Wednesday, April 21, 2010

Out in the open - Day 21 Poem

Making it Happen

Most of her life, she just sat around
waiting, wondering why
all the good stuff seemed to happen
to other people.

She stayed on the sidelines, spectator,
perpetual wallflower,
never asked to dance because she hid
in the shadows.

No one can see you when you keep
yourself invisible,
and she was good at that, disappearing
into woodwork.

Whenever she thought about stepping
out from the shade
or the wall, she'd see from the corner
of her eye – the mallet.

Poised to drop, purposely squashing
ambition like a repulsive
insect that threatens our semblance
of tidy, unsullied order.

A bug, often, that's how she sees herself,
sorry for bugging you,
apologizing just for being, as if there is
anything else to be.

Ever curious, she looks up cockroaches,
finds they can survive
a week without their heads, a fact that
makes hers reel.

This is how she is, never able to focus
for too long,
and she wonders if this is a strength
or a weakness.

What if that cockroach learned to live
in the open,
not scurrying for cover of darkness
when light threatens?

And now this poem has jumped
to a new page,
and she thinks I don't write long poems,
but she does.

Somehow she is learning to
make it happen,
create a life as she's always
dreamed it.

I know the picture doesn't really go with the sentiment of the poem, but it's the only bug-related picture I knew I had. And in a sense it does go with the poem, because that's often how I thought I'd end up if I was brave enough to step out into "traffic." Several verses into this poem I got a phone call. From a friend who doesn't know about this me - the Erobintica me. Today, if all goes well, I do something that I've been putting off for well over a year. Nothing horrendous, maybe not even earth-shaking. But something that's scared me for a long time. I'm going to tell her. And I think I'll take a copy of this poem along.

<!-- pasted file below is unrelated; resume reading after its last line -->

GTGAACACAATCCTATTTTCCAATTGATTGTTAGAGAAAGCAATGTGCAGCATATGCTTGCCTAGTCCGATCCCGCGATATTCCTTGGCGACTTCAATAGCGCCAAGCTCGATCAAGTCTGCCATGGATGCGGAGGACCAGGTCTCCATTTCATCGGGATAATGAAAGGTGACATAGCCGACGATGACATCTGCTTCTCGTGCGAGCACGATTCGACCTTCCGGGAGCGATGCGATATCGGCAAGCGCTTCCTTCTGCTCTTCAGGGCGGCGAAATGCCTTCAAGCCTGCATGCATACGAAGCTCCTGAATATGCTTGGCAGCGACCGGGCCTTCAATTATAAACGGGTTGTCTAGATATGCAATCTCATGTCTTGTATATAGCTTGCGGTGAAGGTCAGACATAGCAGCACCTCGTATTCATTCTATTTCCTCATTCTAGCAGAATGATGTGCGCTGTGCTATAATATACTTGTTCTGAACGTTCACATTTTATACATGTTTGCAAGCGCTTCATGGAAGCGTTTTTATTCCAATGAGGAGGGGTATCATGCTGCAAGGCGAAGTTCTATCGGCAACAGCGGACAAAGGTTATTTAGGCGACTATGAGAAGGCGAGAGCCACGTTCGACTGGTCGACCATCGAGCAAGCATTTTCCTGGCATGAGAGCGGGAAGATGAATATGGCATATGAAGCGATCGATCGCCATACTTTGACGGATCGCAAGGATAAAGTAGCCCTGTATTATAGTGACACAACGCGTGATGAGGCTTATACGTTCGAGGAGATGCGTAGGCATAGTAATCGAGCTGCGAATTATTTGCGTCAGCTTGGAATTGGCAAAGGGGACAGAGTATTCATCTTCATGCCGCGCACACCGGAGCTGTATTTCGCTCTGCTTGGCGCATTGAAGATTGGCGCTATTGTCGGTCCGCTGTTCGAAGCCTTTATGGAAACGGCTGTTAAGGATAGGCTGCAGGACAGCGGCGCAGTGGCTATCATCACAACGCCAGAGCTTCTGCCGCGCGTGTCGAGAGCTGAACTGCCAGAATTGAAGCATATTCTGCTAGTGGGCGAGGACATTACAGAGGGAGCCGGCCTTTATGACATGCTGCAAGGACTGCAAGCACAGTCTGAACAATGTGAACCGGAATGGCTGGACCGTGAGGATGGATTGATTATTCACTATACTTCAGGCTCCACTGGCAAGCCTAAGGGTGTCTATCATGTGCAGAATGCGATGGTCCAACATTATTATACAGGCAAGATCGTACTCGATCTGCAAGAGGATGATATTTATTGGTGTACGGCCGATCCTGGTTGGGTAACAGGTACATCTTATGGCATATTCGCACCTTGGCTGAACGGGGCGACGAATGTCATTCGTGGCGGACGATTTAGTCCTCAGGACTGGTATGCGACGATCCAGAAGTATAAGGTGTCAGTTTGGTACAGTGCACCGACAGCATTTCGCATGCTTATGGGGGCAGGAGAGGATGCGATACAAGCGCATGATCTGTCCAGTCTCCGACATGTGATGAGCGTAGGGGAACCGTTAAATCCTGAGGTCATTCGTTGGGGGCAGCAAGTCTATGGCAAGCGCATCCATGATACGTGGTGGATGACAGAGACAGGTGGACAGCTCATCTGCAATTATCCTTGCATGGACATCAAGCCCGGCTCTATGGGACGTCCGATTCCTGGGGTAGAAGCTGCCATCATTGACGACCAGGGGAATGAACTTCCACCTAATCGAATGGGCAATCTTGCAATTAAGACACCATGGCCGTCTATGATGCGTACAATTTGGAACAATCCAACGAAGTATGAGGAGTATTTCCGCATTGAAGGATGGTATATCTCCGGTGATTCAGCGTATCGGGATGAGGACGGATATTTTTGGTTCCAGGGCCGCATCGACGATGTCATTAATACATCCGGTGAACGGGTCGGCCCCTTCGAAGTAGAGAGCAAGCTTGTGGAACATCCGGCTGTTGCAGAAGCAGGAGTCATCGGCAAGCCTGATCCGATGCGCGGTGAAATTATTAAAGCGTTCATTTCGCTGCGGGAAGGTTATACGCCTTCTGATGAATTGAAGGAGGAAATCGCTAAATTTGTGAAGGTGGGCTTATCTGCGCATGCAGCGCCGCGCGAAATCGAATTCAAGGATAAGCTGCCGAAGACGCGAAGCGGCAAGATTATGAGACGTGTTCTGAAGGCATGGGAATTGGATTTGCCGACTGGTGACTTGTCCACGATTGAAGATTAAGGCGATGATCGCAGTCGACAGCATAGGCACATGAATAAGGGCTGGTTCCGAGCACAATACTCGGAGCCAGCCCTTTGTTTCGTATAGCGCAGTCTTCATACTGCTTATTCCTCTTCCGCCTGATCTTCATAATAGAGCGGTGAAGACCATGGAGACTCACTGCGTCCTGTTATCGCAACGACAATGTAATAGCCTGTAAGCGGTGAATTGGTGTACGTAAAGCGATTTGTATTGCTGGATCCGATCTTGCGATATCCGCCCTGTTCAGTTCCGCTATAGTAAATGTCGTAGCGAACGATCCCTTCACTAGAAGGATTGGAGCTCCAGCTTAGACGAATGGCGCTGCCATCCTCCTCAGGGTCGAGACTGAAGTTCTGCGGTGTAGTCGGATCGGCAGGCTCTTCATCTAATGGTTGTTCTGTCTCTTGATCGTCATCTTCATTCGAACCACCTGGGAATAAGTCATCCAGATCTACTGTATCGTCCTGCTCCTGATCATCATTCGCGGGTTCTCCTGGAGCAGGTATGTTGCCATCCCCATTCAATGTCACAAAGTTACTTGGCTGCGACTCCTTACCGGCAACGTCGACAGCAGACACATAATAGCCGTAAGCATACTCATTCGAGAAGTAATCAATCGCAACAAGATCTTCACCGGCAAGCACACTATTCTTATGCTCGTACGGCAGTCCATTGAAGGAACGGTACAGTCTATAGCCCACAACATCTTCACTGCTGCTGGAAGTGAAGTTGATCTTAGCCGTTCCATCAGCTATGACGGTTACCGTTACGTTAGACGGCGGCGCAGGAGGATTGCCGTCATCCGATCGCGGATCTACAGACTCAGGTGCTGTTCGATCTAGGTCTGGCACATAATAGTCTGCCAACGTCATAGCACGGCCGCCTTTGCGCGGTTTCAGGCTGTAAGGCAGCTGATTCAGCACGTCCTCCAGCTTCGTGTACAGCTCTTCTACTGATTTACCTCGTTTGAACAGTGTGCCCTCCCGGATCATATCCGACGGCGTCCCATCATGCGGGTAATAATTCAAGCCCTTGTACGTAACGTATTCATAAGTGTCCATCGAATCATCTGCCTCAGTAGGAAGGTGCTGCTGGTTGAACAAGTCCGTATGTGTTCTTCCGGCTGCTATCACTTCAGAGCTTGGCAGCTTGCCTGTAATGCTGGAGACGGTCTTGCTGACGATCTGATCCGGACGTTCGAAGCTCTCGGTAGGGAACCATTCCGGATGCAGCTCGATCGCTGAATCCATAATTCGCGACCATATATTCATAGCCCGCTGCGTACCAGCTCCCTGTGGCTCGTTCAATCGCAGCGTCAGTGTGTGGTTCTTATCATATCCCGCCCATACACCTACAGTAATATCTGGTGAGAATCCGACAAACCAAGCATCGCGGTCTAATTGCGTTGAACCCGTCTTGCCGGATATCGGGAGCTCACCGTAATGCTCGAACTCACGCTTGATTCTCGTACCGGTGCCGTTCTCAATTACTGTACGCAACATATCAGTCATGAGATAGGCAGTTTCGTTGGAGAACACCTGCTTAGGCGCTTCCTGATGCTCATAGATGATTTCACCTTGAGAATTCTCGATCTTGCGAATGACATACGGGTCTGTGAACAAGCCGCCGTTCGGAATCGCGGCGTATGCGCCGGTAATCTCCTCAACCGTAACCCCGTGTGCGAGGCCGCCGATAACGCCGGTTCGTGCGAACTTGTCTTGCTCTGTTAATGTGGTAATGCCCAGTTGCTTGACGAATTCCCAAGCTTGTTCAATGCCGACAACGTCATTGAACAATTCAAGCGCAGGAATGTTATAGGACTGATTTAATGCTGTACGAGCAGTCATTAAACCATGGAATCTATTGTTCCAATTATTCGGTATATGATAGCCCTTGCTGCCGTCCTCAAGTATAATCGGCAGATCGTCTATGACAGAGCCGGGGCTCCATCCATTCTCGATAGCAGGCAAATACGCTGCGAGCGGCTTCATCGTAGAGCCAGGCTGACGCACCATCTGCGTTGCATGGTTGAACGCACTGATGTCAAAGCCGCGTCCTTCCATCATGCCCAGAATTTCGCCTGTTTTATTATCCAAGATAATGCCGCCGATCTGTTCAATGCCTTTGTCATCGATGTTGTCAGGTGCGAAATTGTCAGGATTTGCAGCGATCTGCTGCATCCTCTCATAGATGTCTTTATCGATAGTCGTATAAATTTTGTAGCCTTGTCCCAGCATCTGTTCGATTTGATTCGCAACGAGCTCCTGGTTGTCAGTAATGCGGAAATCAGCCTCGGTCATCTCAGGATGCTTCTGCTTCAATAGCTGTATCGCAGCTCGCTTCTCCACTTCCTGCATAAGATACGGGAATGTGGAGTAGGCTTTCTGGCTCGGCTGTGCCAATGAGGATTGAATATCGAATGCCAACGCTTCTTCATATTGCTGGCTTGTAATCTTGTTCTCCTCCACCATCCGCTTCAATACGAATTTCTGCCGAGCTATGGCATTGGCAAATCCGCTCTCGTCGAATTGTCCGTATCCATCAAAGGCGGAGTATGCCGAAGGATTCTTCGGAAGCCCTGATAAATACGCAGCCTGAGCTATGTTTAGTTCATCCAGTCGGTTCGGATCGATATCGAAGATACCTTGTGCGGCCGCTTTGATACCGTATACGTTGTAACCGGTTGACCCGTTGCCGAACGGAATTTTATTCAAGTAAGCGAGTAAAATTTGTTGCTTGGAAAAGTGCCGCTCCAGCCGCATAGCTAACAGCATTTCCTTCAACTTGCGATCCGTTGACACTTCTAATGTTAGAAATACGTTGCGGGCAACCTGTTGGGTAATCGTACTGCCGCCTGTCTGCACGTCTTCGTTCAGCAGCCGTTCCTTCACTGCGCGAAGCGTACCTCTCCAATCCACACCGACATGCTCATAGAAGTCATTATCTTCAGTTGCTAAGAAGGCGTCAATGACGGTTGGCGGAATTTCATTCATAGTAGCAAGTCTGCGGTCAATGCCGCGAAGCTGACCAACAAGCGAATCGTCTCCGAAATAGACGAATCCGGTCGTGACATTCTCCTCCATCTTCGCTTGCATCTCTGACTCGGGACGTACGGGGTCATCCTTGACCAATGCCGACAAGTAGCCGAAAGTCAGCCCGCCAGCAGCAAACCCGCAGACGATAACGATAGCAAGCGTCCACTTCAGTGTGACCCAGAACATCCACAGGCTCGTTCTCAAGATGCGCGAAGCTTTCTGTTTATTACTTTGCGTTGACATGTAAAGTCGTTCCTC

Oh, and thanks (you know who you are) for the missing head image - it gave my poem a certain delightful macabre turn.


Tim said...

I'm stunned by this—probably because it describes so well how I've felt myself for most of my life.

You're going straight onto my blogroll. :-)

Do you mind if I quote a few lines from one of your poems to put in a blog post directing people here? Assuming I can find something that woworks well enough in isolation.

Jo said...

I think the person who tells people they write erotica has the power.

Because other people are impressed, or uncertain, or justreacting - you do a creative thing, you turn words into something sensual, take a position on something sexual for otehrs to read.

Not that many people think sex is bad anymore, though many don't know how to talk about it.

It's a good thing, the writing of it, it's strong.

Erobintica said...

Hi Tim,

Thank you so much! Good to see you here. And I will add you to my blogroll.

Jo, I've never thought that I had any power - through most of my life. And when you think that, you make it true. The power of negative thinking! Ha! Well, I'd say it's about time I started looking at the other side of this coin.

Tim said...

Thank you! I hope my blog doesn't veer off in a direction that makes you wish you hadn't... (See, that's one of my insecurities.)

Someone whose writing I like told me the other day "I write, but I'm not a writer". But she is. I feel that way about my own stuff though. Maybe for some of us it takes someone else's reaction to convince us that what we're doing really is valid.

Emerald said...

Lovely, Robin. Thank you for sharing so much here—so much of yourself.

Wondering how the conversation you reference went...

Hugs and all best to you.

Erobintica said...

Tim, hmmm, where have I thought that thinking before? ;-)

Em, thank you. And I'll email you.